Check out this list of innocent signals that may be offending people you meet.
Much of our nonverbal interaction is automatic, but much is also under our control if we want to devote mental energy to improving our gestures and facial expressions.
The title quotation is attributed to Turkish Novelist and Nobel Prize winner, Orhan Pamuk. The good news about his insight is that most everyone knows how to listen to a dog. When you meet one, since it cannot speak, you instinctively read it for signs of mood and danger. Is it’s tail wagging? Is it growling? Is it eyeing you suspiciously, or does it look like it wants to lick you and play with you?
As amazing as “man’s best friend is,” it can’t compare to human body language for all its richness and nuance. And as important a skill as it is to read dog body language, consider how much more important it is to be able to master reading human body language.
As a final note, remember that you are involuntarily delivering body language too. Are you delivering the message you mean to? Do people see your wagging tail or your barred fangs?
This June 27, 2015 article from The New York Times reports a fascinating study conducted by Dr. Nicholas Epley, a behavioral scientist from the Booth School of Business at the University of Chicago. He writes, “The closest you ever get to another person’s mind is through their mouth.” This brief article is worth a thorough read in order to understand the importance of spoken language (vs. text-based communication) in business and in life. Dr. Epley’s findings show that we sound smarter than our thoughts look.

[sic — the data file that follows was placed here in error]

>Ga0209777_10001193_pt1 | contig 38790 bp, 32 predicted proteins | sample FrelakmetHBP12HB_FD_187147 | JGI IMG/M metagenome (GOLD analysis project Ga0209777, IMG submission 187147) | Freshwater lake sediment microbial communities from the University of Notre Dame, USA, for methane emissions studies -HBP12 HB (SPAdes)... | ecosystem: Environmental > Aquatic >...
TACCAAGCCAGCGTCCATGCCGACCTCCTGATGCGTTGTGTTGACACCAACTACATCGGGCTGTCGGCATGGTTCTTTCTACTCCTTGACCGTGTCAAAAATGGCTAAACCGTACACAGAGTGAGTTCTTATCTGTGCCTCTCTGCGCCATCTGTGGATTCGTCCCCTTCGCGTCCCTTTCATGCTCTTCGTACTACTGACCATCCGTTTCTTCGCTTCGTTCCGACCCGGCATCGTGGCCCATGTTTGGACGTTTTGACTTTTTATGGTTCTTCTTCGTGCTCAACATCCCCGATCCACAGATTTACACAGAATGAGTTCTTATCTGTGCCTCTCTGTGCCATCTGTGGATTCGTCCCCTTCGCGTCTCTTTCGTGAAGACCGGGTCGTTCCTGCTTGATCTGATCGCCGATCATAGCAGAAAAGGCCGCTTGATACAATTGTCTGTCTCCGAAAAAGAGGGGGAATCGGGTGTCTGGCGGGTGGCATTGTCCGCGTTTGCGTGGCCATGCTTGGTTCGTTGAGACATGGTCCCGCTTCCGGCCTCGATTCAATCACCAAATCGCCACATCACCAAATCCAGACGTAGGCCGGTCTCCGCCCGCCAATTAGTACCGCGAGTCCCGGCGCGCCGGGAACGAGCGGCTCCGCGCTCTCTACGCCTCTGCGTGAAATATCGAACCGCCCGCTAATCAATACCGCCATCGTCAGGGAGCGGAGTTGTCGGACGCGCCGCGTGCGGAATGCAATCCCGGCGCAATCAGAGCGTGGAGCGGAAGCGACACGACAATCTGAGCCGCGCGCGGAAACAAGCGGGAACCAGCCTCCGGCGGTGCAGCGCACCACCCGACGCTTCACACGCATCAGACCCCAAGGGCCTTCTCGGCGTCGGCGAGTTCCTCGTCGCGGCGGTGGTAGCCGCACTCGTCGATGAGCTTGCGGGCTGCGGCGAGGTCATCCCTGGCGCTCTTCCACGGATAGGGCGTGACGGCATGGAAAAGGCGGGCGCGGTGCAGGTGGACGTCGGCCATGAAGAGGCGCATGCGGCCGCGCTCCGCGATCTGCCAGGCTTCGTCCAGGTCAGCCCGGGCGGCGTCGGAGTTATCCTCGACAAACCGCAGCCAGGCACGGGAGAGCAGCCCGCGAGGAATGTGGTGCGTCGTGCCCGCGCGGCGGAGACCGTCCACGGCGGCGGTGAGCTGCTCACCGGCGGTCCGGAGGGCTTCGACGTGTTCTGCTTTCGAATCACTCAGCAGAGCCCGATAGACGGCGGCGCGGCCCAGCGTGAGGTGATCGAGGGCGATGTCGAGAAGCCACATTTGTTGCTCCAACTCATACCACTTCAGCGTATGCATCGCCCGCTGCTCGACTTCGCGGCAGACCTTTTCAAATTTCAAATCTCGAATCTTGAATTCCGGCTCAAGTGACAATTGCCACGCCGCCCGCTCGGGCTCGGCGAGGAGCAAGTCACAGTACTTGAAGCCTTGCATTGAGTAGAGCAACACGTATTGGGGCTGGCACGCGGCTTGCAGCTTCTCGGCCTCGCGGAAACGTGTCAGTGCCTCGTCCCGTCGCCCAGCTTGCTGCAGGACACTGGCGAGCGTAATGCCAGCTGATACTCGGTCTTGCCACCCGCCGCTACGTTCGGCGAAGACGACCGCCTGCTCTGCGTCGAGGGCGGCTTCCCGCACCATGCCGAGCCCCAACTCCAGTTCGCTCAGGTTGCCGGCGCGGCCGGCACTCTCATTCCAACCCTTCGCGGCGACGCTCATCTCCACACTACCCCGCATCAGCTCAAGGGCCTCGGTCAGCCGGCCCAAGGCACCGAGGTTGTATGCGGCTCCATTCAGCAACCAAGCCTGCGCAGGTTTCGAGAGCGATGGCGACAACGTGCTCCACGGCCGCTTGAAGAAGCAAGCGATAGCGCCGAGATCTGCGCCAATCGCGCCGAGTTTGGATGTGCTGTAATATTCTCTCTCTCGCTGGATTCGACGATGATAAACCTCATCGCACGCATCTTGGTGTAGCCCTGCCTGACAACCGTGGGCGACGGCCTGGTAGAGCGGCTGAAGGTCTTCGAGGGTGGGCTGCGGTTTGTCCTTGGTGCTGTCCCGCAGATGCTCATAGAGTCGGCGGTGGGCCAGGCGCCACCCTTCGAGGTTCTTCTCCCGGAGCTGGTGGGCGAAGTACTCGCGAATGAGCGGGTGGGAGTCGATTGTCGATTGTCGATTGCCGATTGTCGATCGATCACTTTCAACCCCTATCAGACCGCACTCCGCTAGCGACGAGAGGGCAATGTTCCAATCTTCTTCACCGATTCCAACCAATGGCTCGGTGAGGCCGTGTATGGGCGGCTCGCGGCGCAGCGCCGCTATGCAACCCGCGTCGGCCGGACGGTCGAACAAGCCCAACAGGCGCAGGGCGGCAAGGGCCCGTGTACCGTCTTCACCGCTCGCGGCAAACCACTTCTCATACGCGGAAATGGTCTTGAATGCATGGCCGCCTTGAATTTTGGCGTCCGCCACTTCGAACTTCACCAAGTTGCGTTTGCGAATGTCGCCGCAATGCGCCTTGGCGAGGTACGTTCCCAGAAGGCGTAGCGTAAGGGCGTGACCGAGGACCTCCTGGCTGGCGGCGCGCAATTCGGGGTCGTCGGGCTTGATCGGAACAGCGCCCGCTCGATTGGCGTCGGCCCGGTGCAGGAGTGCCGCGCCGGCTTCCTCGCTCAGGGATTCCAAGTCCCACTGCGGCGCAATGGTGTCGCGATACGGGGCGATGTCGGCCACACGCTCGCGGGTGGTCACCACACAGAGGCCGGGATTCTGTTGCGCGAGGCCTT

Harvard Business Review’s recent article asserts that good breath support is the key to more persuasive public speaking. It reminds us that the way we sound will impact the way we are heard. So many simple tips that will help any speaker!
The way we use our voices, let alone the words we speak, matters to those who must hear and evaluate us. This article in The Atlantic explores the idea of confidence and clarity as they are projected in a well-supported voice. Fascinating audio examples included!
In this Forbes article, billionaire Richard Branson makes it clear that public speaking is the #1 skill that all people need to practice and perfect if they wish to be standouts in their fields. Fun information included about the practices of Jimmy Fallon and Jay Leno too.
Dianna Booher has become a favorite. This article outlines specifics for those who wish to present as leaders in their field. These 10-steps are worth reading and implementing…
A thoughtful blogger, Cadence Turpin, makes a great suggestion in this post, “A Better Way to Introduce Your Friends at Parties.” Let’s remember who our friends ARE, not just what they do!
Here’s a fun find about connections at the workplace. Personable communication may be a big contributor to job security!